If you're wondering where I get my news from, RSS feeds from Google Reader obviously. Really informative. Try it out too!

Edit: I also failed to mention, I've discovered some cool stuff lately. Some of them are really interesting. For starters, consider AllPeers said to be the next big thing, utilising BitTorrent technology but comprising individual (read: PRIVATE) networks. Also, if you thought YouTube was cool, wait till you see Scribd In time, you're going to be able to find just about any book available...

Copyright holders will be screaming their heads off when these services become mainstream...

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Posted by Gerald at 3/09/2007 12:21:00 AM


Tuesday, March 06, 2007

It's amazing the amount of coverage the RIAA is getting nowadays. I'm not particularly surprised that almost all of it is negative. The RIAA has made a reputation of making itself obnoxious. I tend to agree with these guys.

Now I'm not saying piracy is right; Legally it's not. However, just because it's legal doesn't mean it's ethically right. Just read more about it by checking the links with regards to the RIAA on the right. While they may seem to be doing the 'right' thing, it definitely doesn't help to threaten consumers to get their way.

I believe they ought to learn a lesson or two from the Anime community. Sure, sites like still exist, but Viz (the license holder) doesn't seem to have a problem with them. I remember reading once that Viz monitors the online Anime community to make corporate decisions simply because working in tandem with the fans leads to increased revenue. Viz does not press charges and claim that millions are lost because people are downloading Anime. In fact, an upper executive once conceded that they do NOT take action because all these "pirates" do is generate publicity and gain the interest of millions of fans around the world. This in turn increases the revenue generated through the sales of the DVDs, Soundtracks, Models, Comic books and the like. Perhaps the RIAA and MPAA could learn a thing or two from them.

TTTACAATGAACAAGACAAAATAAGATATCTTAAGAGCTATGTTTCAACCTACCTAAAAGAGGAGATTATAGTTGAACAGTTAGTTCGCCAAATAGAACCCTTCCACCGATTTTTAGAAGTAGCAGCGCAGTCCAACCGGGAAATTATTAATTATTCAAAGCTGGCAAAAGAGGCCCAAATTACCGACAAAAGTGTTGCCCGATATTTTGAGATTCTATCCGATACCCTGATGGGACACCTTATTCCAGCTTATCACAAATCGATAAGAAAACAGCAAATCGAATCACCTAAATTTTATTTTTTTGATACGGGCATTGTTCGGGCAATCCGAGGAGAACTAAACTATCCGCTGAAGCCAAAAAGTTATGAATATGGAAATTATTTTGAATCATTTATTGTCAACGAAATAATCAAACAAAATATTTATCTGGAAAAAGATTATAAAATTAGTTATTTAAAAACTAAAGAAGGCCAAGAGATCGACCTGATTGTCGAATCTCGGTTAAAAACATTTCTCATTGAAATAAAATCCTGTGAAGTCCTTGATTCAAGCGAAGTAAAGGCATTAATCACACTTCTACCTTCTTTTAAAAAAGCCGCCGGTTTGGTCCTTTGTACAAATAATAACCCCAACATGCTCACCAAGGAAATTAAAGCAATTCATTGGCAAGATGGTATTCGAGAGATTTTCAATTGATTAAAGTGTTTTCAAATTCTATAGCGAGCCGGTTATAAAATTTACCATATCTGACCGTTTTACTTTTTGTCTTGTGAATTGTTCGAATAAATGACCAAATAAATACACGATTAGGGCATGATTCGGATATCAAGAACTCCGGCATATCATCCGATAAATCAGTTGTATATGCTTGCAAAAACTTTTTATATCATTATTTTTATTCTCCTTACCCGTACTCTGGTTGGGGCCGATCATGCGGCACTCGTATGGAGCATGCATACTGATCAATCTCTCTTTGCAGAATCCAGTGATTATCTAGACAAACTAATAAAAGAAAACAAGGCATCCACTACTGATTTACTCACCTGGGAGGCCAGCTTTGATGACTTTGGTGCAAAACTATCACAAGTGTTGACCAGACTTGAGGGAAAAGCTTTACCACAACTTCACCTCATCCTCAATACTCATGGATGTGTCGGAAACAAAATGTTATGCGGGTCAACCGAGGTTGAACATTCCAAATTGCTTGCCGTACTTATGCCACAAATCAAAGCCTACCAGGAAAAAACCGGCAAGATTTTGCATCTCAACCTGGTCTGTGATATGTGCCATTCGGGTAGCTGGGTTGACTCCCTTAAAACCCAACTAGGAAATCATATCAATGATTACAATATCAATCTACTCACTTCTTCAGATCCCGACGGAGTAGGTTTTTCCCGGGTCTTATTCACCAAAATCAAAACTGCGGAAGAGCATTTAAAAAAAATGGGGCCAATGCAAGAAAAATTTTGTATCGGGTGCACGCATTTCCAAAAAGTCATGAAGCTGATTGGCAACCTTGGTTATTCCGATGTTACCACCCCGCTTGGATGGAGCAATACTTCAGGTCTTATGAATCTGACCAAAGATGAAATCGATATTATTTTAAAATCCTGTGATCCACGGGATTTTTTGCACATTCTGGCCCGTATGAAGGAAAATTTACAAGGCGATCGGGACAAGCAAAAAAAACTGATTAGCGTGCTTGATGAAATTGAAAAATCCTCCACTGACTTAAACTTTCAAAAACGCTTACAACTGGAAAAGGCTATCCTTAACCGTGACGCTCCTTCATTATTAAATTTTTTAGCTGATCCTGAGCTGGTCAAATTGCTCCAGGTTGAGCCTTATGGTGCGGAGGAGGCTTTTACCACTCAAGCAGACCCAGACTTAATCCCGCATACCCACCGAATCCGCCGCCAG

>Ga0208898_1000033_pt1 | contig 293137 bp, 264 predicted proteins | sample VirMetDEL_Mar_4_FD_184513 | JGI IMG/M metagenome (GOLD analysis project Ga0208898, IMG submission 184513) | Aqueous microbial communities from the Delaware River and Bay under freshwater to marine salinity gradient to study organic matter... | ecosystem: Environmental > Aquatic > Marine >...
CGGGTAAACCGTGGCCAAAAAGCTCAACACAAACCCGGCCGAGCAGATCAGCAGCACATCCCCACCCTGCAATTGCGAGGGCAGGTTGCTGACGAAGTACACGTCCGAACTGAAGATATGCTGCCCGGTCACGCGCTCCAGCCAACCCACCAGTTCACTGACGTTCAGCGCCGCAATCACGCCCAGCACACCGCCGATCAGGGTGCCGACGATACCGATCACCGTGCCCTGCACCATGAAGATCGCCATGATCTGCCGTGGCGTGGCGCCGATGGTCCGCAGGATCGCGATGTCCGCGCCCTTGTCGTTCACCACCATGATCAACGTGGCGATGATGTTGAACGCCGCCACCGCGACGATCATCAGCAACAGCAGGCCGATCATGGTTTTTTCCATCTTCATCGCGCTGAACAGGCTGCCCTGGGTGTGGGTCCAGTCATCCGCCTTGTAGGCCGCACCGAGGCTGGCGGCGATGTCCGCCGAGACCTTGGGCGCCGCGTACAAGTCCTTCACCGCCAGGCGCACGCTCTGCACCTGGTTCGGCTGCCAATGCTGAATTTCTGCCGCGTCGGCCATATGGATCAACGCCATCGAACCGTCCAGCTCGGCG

I watched part of a documentary on piracy in Canada, and I noticed that the head of CRIA (The Canadian Recording Industry Association - Canadian version of the RIAA) mentioned that music 'sharing' is not sharing at all since "you don't lose anything by this type of 'sharing'". I'd probably agree, and put to him that since you don't lose anything, then it can't be "stealing". If there was a way I could produce a duplicate of anything I touched, and I went over to your house and touched your Ferrari thus making a duplicate of it, would you come yelling at me for 'stealing' it? I doubt so.

The ethics of intellectual property isn't a simple matter. True, people need to get paid for all the hard work they put in. Unfortunately, treating your consumers as criminals and using threats isn't the right approach either. Neither is forcing consumers to pay for what they've already paid for again and again by disallowing them to use the products they buy in the way they like.

I personally still feel that if there's something which I really like or enjoy, I'd go out and buy the original. Why not? At least I don't have to worry about it getting lost when I reformat my PC, or that the file doesn't become corrupted in time. Let's face it, the quality of even MP3s aren't perfect, and I'd pick owning a CD to just an MP3 any day. The last two CDs I bought I bought because I liked the songs in them, and I won't be ashamed to say I ripped it to my PC so I won't have to use my CD to listen to them. Also, unlike the USA, the price of music, movies and software are so high here that it's not always affordable. Maybe they ought to lower the price of original stuff in Asian countries if they want people to even CONSIDER buying them. After all, if the price difference between an original and a pirated copy is 95 bucks, how can they expect people to NOT buy them?

These are just some of my thoughts. I still think the RIAA are going about this the wrong way, but they can do what they want... After all, the worst that could happen was that NOBODY ever buys ANYTHING from them... EVER...

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Posted by Gerald at 3/06/2007 05:49:00 PM